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    I do have some great inert stuff. Black quartz, no sharp edges, 1-3mm grain size, easy to work with. You've seen my previous layout, I used it then over Dennerle Deponit. Worked a treat, glosso full-carpet in a month with only 2wpg T8.

    Interestingly PFK magazine want me to review their new product line so I'll be giving it a shot (it's free!) I've been in contact with Tropica's product development guy and he's given me some good info on it and answered some "awkward" questions too. A really helpful guy actually. I'll post some more tech. info later.

    Needs must I'm afraid. Two young children, dog, high-maintenance wife, career, writing, forums...........:D I need 30 hour days.
     
  4. reiverix

    reiverix Lifetime Members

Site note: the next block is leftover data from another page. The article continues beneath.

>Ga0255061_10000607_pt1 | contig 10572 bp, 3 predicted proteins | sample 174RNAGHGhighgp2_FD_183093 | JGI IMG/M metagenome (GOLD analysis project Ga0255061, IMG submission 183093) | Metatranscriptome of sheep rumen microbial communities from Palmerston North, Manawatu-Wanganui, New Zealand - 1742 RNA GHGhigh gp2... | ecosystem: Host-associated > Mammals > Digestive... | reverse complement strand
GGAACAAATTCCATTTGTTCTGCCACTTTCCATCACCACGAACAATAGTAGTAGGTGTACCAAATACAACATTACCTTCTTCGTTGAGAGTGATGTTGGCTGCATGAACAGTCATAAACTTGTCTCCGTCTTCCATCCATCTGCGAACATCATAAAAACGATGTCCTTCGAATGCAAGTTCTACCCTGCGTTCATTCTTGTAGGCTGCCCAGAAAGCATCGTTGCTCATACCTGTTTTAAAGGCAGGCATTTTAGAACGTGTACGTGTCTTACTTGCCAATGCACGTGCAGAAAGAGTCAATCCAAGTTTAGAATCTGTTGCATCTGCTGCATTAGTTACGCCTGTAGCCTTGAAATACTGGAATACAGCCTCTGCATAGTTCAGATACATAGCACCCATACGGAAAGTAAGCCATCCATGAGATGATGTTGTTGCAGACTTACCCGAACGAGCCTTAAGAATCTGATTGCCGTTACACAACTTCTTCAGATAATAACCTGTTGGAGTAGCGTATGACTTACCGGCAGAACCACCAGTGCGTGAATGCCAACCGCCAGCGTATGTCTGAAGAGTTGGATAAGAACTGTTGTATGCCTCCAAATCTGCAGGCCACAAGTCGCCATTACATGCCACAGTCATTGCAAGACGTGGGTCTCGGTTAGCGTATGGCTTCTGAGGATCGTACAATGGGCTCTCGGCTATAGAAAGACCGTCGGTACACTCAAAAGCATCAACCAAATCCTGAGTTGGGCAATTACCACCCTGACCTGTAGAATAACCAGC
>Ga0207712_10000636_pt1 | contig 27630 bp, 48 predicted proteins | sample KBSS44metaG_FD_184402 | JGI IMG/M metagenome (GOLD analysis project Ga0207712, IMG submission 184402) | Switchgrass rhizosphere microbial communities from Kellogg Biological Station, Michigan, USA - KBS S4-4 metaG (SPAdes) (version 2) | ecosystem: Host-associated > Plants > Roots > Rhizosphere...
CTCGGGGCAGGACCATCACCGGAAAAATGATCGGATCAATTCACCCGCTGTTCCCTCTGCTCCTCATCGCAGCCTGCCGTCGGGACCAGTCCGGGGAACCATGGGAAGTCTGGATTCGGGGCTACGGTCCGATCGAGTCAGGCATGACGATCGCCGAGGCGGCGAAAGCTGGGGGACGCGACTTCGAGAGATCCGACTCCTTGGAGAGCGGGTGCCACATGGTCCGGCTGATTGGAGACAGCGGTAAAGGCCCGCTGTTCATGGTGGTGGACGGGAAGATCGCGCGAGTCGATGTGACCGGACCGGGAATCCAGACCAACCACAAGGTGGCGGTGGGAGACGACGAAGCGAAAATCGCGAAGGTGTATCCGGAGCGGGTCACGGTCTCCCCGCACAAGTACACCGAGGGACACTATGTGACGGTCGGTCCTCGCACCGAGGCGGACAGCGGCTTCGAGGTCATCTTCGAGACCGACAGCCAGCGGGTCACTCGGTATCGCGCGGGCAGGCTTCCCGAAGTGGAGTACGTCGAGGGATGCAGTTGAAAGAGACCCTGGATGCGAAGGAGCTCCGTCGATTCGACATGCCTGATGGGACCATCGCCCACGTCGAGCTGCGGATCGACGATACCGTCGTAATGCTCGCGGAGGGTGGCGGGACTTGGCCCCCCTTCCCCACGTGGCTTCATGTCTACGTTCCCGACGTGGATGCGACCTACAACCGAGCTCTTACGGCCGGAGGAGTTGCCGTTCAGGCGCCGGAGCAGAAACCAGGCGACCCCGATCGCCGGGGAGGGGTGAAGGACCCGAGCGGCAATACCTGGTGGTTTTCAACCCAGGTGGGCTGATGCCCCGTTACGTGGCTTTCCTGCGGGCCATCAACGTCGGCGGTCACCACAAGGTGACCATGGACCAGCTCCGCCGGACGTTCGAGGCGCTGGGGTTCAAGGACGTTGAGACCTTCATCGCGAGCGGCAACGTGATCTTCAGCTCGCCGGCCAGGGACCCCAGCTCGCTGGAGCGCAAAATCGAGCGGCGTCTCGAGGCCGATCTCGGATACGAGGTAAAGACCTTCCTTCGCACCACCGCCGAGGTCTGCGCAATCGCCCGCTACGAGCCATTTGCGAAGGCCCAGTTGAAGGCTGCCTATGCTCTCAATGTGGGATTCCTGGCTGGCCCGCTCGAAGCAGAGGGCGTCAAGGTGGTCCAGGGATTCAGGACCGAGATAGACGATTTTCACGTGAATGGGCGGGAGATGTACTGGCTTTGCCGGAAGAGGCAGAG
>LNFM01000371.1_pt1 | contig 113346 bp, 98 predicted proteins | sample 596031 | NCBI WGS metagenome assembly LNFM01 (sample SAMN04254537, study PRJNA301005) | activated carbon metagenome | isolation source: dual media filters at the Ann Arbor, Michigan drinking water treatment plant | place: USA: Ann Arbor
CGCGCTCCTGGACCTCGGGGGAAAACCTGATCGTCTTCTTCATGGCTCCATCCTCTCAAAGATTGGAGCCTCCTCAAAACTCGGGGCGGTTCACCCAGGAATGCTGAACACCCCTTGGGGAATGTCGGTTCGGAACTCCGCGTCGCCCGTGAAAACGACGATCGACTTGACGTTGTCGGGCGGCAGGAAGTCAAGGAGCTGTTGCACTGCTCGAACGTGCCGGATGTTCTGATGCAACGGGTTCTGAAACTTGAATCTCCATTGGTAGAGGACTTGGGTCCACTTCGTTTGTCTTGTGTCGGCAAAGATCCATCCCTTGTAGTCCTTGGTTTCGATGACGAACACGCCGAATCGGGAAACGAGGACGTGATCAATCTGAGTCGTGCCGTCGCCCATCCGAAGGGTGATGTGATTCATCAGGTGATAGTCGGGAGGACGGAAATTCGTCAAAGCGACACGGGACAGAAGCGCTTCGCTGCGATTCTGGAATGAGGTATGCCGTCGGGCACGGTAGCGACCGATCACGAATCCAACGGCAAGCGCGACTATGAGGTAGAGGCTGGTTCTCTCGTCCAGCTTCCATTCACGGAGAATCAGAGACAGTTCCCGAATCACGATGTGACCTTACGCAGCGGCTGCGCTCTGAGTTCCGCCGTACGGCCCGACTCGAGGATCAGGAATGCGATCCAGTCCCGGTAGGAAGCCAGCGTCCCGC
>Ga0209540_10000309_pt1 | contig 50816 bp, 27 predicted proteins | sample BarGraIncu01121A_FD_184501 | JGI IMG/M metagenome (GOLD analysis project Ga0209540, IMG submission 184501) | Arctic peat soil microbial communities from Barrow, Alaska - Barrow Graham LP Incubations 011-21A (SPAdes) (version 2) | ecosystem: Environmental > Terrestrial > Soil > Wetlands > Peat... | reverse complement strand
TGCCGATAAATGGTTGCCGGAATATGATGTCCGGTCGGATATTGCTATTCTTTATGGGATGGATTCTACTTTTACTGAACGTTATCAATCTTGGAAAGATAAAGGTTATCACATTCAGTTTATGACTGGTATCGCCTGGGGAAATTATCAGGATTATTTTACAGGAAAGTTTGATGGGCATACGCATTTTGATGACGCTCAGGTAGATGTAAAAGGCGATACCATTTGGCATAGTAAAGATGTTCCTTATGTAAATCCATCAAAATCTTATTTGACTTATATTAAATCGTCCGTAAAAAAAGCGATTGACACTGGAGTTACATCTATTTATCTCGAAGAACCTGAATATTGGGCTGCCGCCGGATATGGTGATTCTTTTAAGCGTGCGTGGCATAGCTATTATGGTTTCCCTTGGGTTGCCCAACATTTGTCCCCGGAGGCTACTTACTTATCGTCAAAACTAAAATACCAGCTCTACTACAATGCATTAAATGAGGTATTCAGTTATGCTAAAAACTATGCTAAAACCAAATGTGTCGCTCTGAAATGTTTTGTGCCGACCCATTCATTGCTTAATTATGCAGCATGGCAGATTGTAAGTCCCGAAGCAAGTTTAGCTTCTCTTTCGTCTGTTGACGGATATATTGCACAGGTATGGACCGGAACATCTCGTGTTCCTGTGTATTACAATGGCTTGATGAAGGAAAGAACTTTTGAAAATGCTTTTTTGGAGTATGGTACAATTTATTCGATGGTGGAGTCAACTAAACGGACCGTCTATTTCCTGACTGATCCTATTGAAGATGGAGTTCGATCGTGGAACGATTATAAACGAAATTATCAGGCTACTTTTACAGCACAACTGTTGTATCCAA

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    Haha, I can understand dude. That quartz sounds great-- I can never find useful dark colored innert gravels at stores. Maybe I have bad luck. :confused:
     
  5. Tom Barr

    Tom Barr Founder
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    If you can provide more info, that would be great, I'll be hanging out with the Tropica and Karen Crowd and taking them around to the Bay area for the AGA conference this Nov. So I'll plenty of time to figure most things out there and try to forge a strong connection and shipping/business relationship, we need something to counter ADA in the USA as far as a product line.

    Regards,
    Tom Barr
     
  6. George Farmer

    George Farmer Lifetime Members
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    My pleasure Tom. And perhaps you could share some of your scientific understanding with regards some of the biochemistry etc. Not my strong point I'm afraid. :eek: